The OSU Research Dock is a fun place to dive if you like looking at the bottoms of ships or if you want to check out some of the marine life on the piers. You absolutely MUST have permission from the correct authorities (we highly recommend having it in writing and carrying it with you) before you dive. Due to the recent relocation of the NOAA fleet, the police are very sensitive to people diving here without permission. Underwater you will find some interesting anemones, sometimes some lost research hardware, and we once found some bones we thought might have been human in closer to shore.
The big highlight for us at the OSU Research Dock is diving underneath the R/V Oceanus, the R/V Elakha, and the R/V Pacific Storm when they are in port. We have spent time looking over the boat hulls, inspecting the zincs, and seeing what interesting marine life grows on these ocean-going research labs.
There is also quite a bit of life that lives on the piers that hold up the dock. We have seen quite a few anemones on the pilings. If you head toward shore, things get shallow fast. We found some bones out there once that kind of looked human but probably were from a deer.
Any Oregon State University (Go Beavs!) fans or students will want to dive this site to have bragging rights with their friends. There aren’t that many universities with their own research dock!
Special Directions to Site:
Take the aquarium exit from US101 and then follow the signs to the OSU Hatfield Marine Science Center. When you get permission from the Center, they will tell you where you can park.
There is parking along the shore where you most likely will get permission to park your car and assemble your gear. If you know the right people, you might be able to park in the maintenance yard at the edge of the pier. If you’re really lucky, you might get to park out on the dock itself although don’t count on that!
The dock runs roughly east-west. To the south of the dock, there are some mud flats and the water intake structure for the Hatfield Marine Science Center’s many salt water tanks. You’ll want to stick around the dock.
Entrances and Exits:
You probably will be entering and exiting along the south shore and then swimming out until the water is deep enough to start diving. If you’re lucky and have permission, you might get to dive from the dock itself but don’t count on this.
This is a salt water dive.
This is a shore dive although if you are attached to the Hatfield Marine Science Center, you might get to dive this from one of the research ships.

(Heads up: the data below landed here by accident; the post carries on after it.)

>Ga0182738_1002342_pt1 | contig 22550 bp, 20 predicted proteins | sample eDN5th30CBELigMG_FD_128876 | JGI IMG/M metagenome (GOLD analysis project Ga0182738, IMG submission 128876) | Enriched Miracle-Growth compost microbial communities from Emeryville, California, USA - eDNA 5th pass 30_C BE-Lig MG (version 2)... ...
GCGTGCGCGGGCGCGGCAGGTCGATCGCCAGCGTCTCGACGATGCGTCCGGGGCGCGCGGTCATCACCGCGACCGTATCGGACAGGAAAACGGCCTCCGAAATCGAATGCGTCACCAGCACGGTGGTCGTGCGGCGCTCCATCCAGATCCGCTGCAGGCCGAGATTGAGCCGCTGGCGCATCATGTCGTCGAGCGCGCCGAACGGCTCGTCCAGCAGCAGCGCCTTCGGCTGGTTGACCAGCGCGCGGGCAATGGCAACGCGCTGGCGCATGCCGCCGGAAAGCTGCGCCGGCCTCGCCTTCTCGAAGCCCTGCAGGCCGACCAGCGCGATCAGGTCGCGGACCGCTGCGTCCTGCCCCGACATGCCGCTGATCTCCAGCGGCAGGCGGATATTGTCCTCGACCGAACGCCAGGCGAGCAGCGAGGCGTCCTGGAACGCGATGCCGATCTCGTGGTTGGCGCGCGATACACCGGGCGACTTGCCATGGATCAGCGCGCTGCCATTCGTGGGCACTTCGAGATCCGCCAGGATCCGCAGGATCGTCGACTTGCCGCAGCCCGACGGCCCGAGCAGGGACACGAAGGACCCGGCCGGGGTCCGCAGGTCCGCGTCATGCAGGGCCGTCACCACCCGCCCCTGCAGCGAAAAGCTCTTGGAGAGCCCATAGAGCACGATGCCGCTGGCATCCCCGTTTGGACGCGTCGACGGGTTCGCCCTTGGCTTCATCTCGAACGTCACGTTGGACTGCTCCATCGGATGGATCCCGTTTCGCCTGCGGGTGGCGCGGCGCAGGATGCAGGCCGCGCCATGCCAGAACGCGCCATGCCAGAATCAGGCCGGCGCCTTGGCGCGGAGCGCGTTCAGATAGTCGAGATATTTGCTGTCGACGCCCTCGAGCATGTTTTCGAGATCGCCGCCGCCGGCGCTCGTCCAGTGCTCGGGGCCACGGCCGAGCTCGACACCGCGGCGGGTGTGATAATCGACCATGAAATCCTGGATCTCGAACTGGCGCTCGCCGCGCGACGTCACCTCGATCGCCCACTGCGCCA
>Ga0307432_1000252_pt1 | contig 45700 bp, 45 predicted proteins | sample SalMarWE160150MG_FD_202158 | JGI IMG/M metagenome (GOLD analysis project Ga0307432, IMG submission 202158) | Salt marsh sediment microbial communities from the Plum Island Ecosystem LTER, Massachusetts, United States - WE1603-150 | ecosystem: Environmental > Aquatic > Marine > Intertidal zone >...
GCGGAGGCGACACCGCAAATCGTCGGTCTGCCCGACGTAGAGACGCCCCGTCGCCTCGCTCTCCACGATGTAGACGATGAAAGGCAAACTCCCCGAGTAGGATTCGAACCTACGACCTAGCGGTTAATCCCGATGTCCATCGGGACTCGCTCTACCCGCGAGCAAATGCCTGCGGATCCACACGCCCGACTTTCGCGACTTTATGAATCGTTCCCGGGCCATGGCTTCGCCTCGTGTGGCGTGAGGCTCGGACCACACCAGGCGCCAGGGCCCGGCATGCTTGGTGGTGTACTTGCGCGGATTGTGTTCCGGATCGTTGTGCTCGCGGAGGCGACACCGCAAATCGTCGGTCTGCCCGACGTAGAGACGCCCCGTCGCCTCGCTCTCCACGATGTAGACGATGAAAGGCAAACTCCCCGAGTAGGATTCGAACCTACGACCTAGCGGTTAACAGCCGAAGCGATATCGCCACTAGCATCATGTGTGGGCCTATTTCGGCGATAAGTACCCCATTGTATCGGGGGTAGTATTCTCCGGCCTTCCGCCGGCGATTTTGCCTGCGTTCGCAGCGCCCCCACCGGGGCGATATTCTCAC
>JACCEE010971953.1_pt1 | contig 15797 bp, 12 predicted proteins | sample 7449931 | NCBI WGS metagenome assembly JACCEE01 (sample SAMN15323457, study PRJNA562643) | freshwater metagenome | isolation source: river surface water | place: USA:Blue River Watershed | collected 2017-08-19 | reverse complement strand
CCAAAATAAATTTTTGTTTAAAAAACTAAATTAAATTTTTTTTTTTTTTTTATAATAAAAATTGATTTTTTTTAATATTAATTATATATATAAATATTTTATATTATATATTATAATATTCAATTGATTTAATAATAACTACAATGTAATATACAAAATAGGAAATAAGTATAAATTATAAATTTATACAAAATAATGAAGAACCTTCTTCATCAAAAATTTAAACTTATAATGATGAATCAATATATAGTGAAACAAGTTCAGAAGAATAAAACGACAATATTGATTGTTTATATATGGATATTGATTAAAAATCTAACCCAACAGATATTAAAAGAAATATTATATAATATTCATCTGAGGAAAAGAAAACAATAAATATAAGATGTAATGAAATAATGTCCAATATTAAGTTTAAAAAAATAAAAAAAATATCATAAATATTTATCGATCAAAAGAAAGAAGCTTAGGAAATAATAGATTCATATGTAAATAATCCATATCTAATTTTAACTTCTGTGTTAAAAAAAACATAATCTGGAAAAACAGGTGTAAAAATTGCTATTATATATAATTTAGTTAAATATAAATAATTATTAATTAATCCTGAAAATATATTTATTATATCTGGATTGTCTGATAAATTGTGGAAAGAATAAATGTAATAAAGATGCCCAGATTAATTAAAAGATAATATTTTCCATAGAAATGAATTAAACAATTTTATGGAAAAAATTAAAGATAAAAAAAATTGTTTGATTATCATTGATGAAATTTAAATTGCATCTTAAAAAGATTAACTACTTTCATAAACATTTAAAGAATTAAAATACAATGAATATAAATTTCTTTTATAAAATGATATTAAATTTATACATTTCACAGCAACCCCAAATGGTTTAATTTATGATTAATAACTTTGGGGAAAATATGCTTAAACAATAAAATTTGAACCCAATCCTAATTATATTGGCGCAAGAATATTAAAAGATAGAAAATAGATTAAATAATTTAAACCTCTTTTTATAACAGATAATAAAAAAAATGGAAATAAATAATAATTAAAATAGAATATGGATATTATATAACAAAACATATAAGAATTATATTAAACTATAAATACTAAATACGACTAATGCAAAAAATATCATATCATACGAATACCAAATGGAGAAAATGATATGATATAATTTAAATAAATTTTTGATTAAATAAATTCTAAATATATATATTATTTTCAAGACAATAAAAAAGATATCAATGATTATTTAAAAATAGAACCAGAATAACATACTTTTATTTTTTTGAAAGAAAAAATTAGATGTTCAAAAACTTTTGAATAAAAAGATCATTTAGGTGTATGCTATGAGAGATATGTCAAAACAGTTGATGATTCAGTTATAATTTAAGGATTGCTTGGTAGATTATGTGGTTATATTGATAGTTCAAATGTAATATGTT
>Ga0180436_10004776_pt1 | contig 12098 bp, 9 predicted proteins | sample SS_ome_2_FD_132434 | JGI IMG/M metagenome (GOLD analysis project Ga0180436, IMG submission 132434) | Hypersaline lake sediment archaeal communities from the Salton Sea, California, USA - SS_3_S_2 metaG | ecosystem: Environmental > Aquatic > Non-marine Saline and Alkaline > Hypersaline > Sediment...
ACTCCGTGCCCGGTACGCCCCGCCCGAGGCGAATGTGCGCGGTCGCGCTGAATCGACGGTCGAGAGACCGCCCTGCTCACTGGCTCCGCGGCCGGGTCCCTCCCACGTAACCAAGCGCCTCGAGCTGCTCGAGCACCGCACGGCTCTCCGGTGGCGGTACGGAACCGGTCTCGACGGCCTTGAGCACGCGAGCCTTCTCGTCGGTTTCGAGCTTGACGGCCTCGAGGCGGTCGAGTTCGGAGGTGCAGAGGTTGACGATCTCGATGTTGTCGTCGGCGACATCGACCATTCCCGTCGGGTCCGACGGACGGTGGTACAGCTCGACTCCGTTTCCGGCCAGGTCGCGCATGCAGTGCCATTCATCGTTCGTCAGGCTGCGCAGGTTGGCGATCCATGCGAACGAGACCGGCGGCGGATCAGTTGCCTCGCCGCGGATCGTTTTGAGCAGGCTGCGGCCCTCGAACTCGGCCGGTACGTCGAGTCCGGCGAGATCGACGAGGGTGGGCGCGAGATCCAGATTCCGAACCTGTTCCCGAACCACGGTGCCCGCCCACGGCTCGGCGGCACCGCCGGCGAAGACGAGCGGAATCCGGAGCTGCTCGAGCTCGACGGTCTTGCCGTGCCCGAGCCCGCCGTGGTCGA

Usually this site is pretty calm although as you head north from the dock, the current through the Yaquina River can really rip.
At high tide, expect to have 10-15 feet of visibility.
Depending on what the river is doing, you will see 45-55F in the water at the OSU Research Dock.
Best Time of Year:
Any time of year this dive site can be fun.
If you go out into the channel to the north, you can sometimes find 30 feet although normally you’ll be around 20 feet near the docks.
Suggested Special Training:
Open water divers can successfully dive this site although you need to watch above you for the hulls of ships. You don’t want to smack your head into one!
Difficulty of Dive:
This is a pretty easy and straightforward dive. The hard part is getting permission to dive this site.
Distance of Walk to Entrance:
Depending on where you are allowed to park, you may have to walk over 1000 feet to get to an entrance.
Surface Swim Length:
Depending on where you’re allowed to enter, you may have to do a surface swim of over 1000 feet.
Special Site Notes:
You absolutely MUST 100% have written permission to dive this site! If you don’t you may find yourself being questioned by state police when you surface. It’s not a bad idea to fly a dive flag here to make sure anyone working on the research vessels at the OSU Research Dock are aware of your presence. We have our tried and true dive flag listed on our Gear We Use page.
We suggest you try getting in touch with some of the ship operations people to see if you can get permission to dive this site. If you’re a current or former Beaver, you have a better chance than if you’re a Duck.
[Underwater Map of Dive Site Coming Soon!]
Closest Local Dive Shops to Get Air Fills and SCUBA Gear:
In the South Beach area of Newport there is a good local dive shop that offers air fills, can repair gear, has gear for sale, and rents gear.
Nearby Restaurants We Like:
On both sides of the bay there are good restaurants and brewpubs.
Nearby Places to Camp and Diver-Friendly Hotels:
We recommend South Beach State Park’s campground. We particularly like the yurts on cold winter days. If you know of a good SCUBA diver friendly hotel in Newport, please let us know!
What Other People Have to Say About This Site:
Please write in the comments below your experiences with this dive site!